One more thing: by default the port used by Flask is 5000. I would leave it like this, but if you need or want to change it, it’s not difficult.
You just need to add another argument to this line.
If you run the app like this, then instead of “:5000” you’ll have to add “:8000” after the IP address.
Note: if you change the port, make sure to use a value that is greater than 1024. Ports below that value are reserved, you could get an error.
Application example: Connect Flask with Raspberry Pi GPIOs
With this basic Flask app, you can already host a web server on your Raspberry Pi. That’s pretty cool, but let’s go one step further. As the Raspberry Pi is close to hardware with the 40 GPIO header, why don’t we try to make a connection between the hardware and the web server?
Let’s create a very basic circuit with a push button and 2 wires. First, make sure you power off your Raspberry Pi before you do anything with GPIOs.
- Place the button in the middle of the breadboard.
- Connect one side of the button to the ground (GND) with a black wire.
- Connect the other side of the button to an available pin (here GPIO 16).
No extra resistor here, we’ll use the internal pull up resistor from the code.
Once the circuit is complete and you’ve double checked everything, you can power on your Raspberry Pi.
Add a URL to monitor a push button
>> Here is a video version of this tutorial section (using an external pull down resistor instead of the internal pull up resistor):
Here is the code to monitor a push button with Flask on your Raspberry Pi.
from flask import Flask import RPi.GPIO as GPIO BUTTON_PIN = 16 GPIO.setmode(GPIO.BCM) GPIO.setup(BUTTON_PIN, GPIO.IN, pull_up_down = GPIO.PUD_UP) app = Flask(__name__) @app.route("/") def index(): return "Hello from Flask" @app.route("/push-button") def check_push_button_state(): if GPIO.input(BUTTON_PIN) == GPIO.LOW: return "Button is pressed" else: return "Button is not pressed" app.run(host="0.0.0.0")
Let’s break down the code line by line.
from flask import Flask import RPi.GPIO as GPIO
First we make the imports, for Flask and the GPIO Python module.
BUTTON_PIN = 16
We are using GPIO number 16 for the push button, so we define a variable to store this. That will make it more practical for the following.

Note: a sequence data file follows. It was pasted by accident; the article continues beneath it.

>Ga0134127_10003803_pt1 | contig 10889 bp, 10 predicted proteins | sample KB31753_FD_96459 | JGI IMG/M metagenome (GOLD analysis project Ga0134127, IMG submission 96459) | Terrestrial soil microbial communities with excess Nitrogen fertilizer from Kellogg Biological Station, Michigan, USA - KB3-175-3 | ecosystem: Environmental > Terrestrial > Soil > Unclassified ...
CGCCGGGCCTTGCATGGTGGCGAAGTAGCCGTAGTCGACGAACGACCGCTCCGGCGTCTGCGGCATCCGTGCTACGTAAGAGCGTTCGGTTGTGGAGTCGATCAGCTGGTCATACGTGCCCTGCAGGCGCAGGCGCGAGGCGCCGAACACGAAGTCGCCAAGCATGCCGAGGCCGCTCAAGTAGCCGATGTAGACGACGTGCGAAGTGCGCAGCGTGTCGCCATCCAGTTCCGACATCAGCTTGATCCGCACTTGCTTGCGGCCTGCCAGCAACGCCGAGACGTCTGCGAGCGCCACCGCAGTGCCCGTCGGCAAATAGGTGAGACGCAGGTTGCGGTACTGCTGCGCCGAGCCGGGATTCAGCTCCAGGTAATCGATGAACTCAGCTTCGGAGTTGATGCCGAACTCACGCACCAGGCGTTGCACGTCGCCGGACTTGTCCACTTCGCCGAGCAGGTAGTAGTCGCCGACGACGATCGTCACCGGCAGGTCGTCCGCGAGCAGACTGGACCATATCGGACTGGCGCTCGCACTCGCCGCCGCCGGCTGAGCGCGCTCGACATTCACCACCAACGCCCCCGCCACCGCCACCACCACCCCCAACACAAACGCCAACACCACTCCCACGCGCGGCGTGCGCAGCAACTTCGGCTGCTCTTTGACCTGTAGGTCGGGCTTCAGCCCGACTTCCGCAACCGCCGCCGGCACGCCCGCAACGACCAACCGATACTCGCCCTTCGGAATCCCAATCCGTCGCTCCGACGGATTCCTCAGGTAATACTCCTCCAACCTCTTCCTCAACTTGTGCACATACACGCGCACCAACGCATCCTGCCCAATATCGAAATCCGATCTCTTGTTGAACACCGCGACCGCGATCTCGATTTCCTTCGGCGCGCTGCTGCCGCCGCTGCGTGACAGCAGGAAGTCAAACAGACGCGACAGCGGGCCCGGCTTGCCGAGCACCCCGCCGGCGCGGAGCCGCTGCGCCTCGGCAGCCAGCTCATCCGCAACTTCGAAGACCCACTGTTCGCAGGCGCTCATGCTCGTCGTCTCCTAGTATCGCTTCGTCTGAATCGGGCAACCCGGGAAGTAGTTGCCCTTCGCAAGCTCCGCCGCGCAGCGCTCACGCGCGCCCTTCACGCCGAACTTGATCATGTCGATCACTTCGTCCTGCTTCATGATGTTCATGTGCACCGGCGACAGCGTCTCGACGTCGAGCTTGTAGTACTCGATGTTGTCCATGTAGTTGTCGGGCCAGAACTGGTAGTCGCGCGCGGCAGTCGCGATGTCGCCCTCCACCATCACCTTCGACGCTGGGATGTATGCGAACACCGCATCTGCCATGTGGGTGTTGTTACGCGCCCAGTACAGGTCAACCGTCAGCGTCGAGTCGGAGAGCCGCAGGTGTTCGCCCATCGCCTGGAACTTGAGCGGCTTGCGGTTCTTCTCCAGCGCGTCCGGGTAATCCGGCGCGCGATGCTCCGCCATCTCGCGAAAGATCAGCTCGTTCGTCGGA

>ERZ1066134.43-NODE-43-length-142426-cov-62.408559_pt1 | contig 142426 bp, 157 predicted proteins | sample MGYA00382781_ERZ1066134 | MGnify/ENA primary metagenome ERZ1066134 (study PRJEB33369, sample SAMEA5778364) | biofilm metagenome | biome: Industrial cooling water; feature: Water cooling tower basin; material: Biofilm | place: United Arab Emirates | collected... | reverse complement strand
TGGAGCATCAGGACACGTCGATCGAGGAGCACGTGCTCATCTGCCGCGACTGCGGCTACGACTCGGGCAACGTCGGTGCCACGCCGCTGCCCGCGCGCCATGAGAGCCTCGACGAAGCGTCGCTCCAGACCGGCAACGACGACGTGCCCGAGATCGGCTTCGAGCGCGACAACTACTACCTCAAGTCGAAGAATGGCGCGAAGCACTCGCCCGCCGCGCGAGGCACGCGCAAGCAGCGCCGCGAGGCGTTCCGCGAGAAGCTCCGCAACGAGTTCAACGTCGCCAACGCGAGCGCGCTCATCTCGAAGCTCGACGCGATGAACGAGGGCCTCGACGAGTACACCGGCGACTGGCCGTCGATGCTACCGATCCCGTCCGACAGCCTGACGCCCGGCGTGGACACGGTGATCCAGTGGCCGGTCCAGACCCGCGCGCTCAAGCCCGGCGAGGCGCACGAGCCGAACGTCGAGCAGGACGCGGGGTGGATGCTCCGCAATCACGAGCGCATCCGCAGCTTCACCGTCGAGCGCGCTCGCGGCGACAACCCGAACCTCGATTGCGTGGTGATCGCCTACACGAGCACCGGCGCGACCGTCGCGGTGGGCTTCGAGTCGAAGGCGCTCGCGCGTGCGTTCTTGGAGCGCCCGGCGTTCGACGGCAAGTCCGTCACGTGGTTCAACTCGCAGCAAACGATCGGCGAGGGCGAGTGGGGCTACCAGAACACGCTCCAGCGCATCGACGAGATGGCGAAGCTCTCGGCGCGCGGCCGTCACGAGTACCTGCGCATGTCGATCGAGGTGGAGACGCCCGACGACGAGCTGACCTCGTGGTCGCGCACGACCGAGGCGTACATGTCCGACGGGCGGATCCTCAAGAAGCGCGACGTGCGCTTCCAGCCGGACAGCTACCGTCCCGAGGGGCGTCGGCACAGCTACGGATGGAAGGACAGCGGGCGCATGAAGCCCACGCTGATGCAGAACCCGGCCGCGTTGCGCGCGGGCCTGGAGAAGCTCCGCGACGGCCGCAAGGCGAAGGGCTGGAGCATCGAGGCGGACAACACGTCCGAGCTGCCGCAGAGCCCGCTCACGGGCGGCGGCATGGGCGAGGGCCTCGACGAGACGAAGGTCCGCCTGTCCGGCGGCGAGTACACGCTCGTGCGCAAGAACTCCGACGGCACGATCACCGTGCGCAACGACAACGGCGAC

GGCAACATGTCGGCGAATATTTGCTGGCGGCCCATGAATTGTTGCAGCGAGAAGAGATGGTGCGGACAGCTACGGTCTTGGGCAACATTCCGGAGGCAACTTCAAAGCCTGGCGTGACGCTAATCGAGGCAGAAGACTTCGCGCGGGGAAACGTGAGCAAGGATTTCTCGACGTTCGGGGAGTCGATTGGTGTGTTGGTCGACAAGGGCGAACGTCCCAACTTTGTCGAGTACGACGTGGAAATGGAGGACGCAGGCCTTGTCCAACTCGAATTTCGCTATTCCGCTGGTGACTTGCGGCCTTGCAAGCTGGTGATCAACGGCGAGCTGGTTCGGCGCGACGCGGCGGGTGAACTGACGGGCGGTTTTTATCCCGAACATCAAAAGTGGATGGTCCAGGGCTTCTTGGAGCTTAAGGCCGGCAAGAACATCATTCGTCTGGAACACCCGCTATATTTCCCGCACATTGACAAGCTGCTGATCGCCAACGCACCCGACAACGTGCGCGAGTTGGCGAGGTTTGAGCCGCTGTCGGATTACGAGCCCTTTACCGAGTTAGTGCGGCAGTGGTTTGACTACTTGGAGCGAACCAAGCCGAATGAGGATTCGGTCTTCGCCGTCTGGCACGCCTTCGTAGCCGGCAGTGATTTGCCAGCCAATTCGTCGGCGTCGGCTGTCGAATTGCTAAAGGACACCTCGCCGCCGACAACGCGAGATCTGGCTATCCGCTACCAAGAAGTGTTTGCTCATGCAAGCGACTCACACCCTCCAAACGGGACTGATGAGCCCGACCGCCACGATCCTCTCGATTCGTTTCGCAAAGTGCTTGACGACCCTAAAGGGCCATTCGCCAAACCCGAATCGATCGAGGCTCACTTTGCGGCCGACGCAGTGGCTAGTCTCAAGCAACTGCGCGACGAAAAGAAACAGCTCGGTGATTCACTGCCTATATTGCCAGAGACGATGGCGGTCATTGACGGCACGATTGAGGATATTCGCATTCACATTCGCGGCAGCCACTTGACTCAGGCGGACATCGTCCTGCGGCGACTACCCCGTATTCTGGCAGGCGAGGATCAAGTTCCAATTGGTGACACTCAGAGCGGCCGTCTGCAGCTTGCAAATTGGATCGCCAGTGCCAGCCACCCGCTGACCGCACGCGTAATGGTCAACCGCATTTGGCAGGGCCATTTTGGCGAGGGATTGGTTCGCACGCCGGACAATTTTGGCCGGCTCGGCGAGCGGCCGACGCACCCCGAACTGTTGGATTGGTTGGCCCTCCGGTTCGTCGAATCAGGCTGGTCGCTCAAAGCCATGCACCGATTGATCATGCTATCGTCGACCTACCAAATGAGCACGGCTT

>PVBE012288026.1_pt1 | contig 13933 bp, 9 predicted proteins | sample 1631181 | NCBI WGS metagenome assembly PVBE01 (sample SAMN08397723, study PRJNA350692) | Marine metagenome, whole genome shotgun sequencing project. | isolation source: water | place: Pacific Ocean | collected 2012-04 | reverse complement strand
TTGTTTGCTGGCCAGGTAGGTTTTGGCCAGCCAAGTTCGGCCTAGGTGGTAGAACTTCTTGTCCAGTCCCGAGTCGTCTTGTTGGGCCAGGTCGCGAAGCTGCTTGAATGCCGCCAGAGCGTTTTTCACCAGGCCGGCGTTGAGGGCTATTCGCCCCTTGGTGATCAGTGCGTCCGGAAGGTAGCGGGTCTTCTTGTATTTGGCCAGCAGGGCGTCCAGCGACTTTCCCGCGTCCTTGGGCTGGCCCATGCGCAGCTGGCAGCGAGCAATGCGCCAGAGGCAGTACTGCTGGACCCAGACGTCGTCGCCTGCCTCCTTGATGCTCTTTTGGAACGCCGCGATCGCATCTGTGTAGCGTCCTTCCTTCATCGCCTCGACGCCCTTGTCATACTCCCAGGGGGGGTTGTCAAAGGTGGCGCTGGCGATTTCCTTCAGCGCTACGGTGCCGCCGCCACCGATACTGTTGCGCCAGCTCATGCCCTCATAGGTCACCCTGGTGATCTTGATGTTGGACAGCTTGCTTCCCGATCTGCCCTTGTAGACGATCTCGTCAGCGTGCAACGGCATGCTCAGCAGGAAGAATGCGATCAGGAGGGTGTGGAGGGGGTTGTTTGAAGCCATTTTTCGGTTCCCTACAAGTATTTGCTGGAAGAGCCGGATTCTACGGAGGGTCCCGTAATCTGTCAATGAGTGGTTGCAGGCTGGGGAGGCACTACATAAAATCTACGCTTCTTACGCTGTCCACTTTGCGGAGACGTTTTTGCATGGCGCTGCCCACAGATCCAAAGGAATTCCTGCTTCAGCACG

GPIO.setmode(GPIO.BCM) GPIO.setup(BUTTON_PIN, GPIO.IN, pull_up_down = GPIO.PUD_UP) app = Flask(__name__)
This is now setup time. We choose “GPIO.BCM” mode so that we can use the GPIO number system (if not, pin 16 would be something else).
Then we set the button pin as an INPUT pin, and we also use the internal pull up resistor to set the default signal to HIGH (close to 3.3V). This means that when the button is not pressed, the signal will be HIGH, and when the button is pressed, the signal will be LOW (close to 0V).
And finally we also set Flask up, so now we can get started with the app functionalities.
@app.route("/") def index(): return "Hello from Flask"
This is the first URL we have created with the index function, we don’t change it.
@app.route("/push-button") def check_push_button_state(): if GPIO.input(BUTTON_PIN) == GPIO.LOW: return "Button is pressed" else: return "Button is not pressed"
We add another URL “/push-button”. The usual way to add spaces between words is to use dashes “-“. Make sure not to use spaces in the URL.
After the URL, we create a function that will return a different string depending on the button’s state. So, whenever you call this URL (as a client), the button pin will be read, and used in the if structure.
Finally we start the application that will now run with 2 routes.
Open a web browser and type “ip_address:5000/push-button”. You should see the text “Button is not pressed”.
Now press on the push button, and while you’re doing that, refresh the page. You should now see “Button is pressed”.
Going further with Raspberry Pi and Flask
Now that you can create some basic routes and connect GPIOs with Flask, you can start to create a complete application around it.
To go further you could:
- Return some real HTML pages with buttons to interact, etc.
- Create a web API that you can call from a mobile/web app.
- Make your Raspberry Pi available from the internet, so that you can get access to your hardware from anywhere.
- Control more components, such as LEDs, screens, motors, etc.